April 25 is World Penguin Day and to help you get in the celebration spirit, we offer this ‘deep dive’ into the world of penguins.
In the category of black-and-white-and-cute-all-over, penguins give pandas a run for the money. And soon, visitors will be able to observe endangered African penguins waddling on the beach and zipping through the water at the new Penguin Beach habitat in Conrad Prebys Africa Rocks. But there’s more to penguins than meets the eye. As excitement is building for the opening of Africa Rocks, this is a good time to get to know penguins. Here are 10 fascinating facts about our black and white, feathered friends:
All 18 species of penguins live in the Southern Hemisphere. The southernmost species are the Antarctic Adélie and emperor penguins. The northernmost species is the Galápagos penguin, which makes its home in the Galápagos Islands, on the equator.
Penguins are “warm blooded.” Even in the frigid Antarctic winter, an emperor penguin’s cor body temperature is a toasty 102 degrees Fahrenheit (39 degrees Celsius).
Periodically, penguins shed their old feathers and grow new ones—a process called molting. Molting takes about two to five weeks, depending on species. As each new feather grows, it pushes out an old one. This gives a penguin a bedraggled, scruffy look.
A penguin that can’t swim, can’t eat. That’s because penguins get all their food from the sea. There are two times during the year when penguins can’t swim—or eat. One is during the annual molt, when penguins aren’t waterproof. The other fasting period is associated with breeding and incubating eggs.
Penguins don’t have teeth. But the inside of a penguin’s mouth—and its tongue—are armed with backward-pointing spikes that clamp onto slippery, wriggling prey and prevent its escape.
Some penguins nest in underground burrows, where they are hidden. Where the soil is suitable, little penguins, along with many of the temperate penguins, dig burrows. Thick layers of guano (bird droppings) are good places for burrows.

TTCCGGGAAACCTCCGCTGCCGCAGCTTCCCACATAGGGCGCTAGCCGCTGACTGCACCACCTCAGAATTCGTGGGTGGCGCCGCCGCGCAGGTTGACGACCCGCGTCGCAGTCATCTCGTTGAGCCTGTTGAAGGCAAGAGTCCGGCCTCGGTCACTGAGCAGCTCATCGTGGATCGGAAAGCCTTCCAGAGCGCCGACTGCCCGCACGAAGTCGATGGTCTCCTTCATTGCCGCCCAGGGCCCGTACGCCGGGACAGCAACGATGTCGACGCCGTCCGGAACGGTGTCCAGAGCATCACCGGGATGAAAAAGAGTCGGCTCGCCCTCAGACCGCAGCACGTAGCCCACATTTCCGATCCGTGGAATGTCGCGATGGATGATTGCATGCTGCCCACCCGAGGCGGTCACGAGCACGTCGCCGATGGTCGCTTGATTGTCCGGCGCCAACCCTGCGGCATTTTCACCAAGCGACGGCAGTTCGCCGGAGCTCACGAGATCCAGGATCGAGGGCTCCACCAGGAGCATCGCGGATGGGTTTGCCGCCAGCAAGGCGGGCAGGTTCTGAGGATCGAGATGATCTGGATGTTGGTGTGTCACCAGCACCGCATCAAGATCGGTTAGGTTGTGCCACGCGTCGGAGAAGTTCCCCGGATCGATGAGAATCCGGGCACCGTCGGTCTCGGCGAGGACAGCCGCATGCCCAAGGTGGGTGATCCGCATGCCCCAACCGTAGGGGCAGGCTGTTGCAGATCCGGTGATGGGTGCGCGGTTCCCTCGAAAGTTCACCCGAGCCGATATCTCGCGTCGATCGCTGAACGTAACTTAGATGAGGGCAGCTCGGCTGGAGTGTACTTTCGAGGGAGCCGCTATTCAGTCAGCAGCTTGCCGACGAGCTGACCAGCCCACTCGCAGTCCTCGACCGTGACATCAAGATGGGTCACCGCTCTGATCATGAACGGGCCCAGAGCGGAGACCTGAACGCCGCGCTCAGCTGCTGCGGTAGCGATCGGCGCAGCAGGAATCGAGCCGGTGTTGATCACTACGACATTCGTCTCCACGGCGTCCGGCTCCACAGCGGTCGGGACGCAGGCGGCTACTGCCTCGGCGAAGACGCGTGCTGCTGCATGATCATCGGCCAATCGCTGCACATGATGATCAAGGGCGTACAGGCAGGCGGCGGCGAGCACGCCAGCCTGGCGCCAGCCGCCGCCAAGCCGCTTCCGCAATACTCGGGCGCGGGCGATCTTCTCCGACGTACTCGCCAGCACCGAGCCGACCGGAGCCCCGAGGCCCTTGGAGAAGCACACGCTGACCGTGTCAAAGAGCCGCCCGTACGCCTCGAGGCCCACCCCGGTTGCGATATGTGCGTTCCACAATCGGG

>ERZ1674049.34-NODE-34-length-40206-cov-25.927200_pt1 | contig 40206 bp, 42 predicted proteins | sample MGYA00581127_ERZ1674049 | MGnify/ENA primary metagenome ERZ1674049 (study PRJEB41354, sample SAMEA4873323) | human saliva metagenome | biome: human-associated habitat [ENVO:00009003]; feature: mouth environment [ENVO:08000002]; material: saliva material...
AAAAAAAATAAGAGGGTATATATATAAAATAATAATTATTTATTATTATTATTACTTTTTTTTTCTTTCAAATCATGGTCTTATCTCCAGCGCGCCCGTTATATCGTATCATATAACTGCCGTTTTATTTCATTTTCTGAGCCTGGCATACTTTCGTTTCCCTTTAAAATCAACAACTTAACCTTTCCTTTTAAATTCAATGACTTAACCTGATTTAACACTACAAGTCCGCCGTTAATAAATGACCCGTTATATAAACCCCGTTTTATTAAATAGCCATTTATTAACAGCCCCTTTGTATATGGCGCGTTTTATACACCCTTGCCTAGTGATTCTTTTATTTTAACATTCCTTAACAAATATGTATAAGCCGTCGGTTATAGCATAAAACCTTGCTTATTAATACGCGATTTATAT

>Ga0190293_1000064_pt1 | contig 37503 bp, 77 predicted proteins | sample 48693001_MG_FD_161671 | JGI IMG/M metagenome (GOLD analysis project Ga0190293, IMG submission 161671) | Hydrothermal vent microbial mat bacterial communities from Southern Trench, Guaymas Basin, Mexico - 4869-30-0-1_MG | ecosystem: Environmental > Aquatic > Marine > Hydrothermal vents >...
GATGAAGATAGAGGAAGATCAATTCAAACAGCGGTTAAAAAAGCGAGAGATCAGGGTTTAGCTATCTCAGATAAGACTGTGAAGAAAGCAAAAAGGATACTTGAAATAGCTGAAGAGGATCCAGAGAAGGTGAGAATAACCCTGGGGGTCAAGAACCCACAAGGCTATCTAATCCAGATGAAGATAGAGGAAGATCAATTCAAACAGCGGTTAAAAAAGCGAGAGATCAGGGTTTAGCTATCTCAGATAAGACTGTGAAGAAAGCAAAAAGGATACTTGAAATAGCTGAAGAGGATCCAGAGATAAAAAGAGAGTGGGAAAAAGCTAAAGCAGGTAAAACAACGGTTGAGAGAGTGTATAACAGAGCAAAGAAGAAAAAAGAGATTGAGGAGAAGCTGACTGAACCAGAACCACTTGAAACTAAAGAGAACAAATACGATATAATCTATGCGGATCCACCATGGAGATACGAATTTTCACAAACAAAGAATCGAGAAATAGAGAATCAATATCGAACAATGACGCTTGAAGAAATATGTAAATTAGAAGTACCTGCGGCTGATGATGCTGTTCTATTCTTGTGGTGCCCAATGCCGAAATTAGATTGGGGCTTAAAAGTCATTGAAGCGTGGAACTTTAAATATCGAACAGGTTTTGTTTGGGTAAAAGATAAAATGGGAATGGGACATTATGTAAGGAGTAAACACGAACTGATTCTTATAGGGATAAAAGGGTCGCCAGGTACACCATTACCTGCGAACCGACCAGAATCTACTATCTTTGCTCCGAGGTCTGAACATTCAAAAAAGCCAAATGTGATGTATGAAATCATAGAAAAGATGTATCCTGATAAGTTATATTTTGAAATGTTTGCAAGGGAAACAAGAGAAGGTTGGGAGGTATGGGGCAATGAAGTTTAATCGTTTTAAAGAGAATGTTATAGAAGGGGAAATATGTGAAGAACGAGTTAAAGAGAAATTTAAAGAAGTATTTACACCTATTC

Penguin parents know their chicks. How do they find their own chicks when they return to a colony with hundreds—sometimes thousands—of look-alikes? Parent and chick recognize each other’s voices. As an adult approaches the nesting site, it begins to call, and its chick answers. Penguin parents feed only their own chicks.
People prize penguin poop. The accumulated droppings of penguins and other seabirds (as well as seals and bats), called guano, are a rich source of nitrates and phosphates—making this type of manure especially valuable as fertilizer. For the most part, guano collection in penguin habitat has stopped, but the damage that was done in the past has taken a lasting toll on habitats. Some penguins are left without a suitable substrate for their burrows, so they nest on open ground. This makes eggs and chicks more susceptible to predation, parasites, overheating, flooding, and abandonment.
About half of all penguin species have some sort of brilliant yellow or orange feathers. When researchers analyzed the bright pigment in those feathers, they were surprised to find that the composition of the pigments didn’t match any previously known major classes of color-generating chemicals. In fact, these pigments—which they called spheniscins, after this order of birds—appear to be chemically unique to penguins. Penguins synthesize spheniscins; these pigments don’t come from the birds’ diet.
Penguins see well in the water and in air. They see especially well in green, blue, and violet light—the wavelengths that penetrate the sea. In fact, they see more colors than we do: penguins can see ultraviolet light!
How many of these facts did you already know? If you knew all 10, you’re a penguin pro!
Donna Parham is a content specialist for San Diego Zoo Global. Read her recent article, For the Love of Lemurs.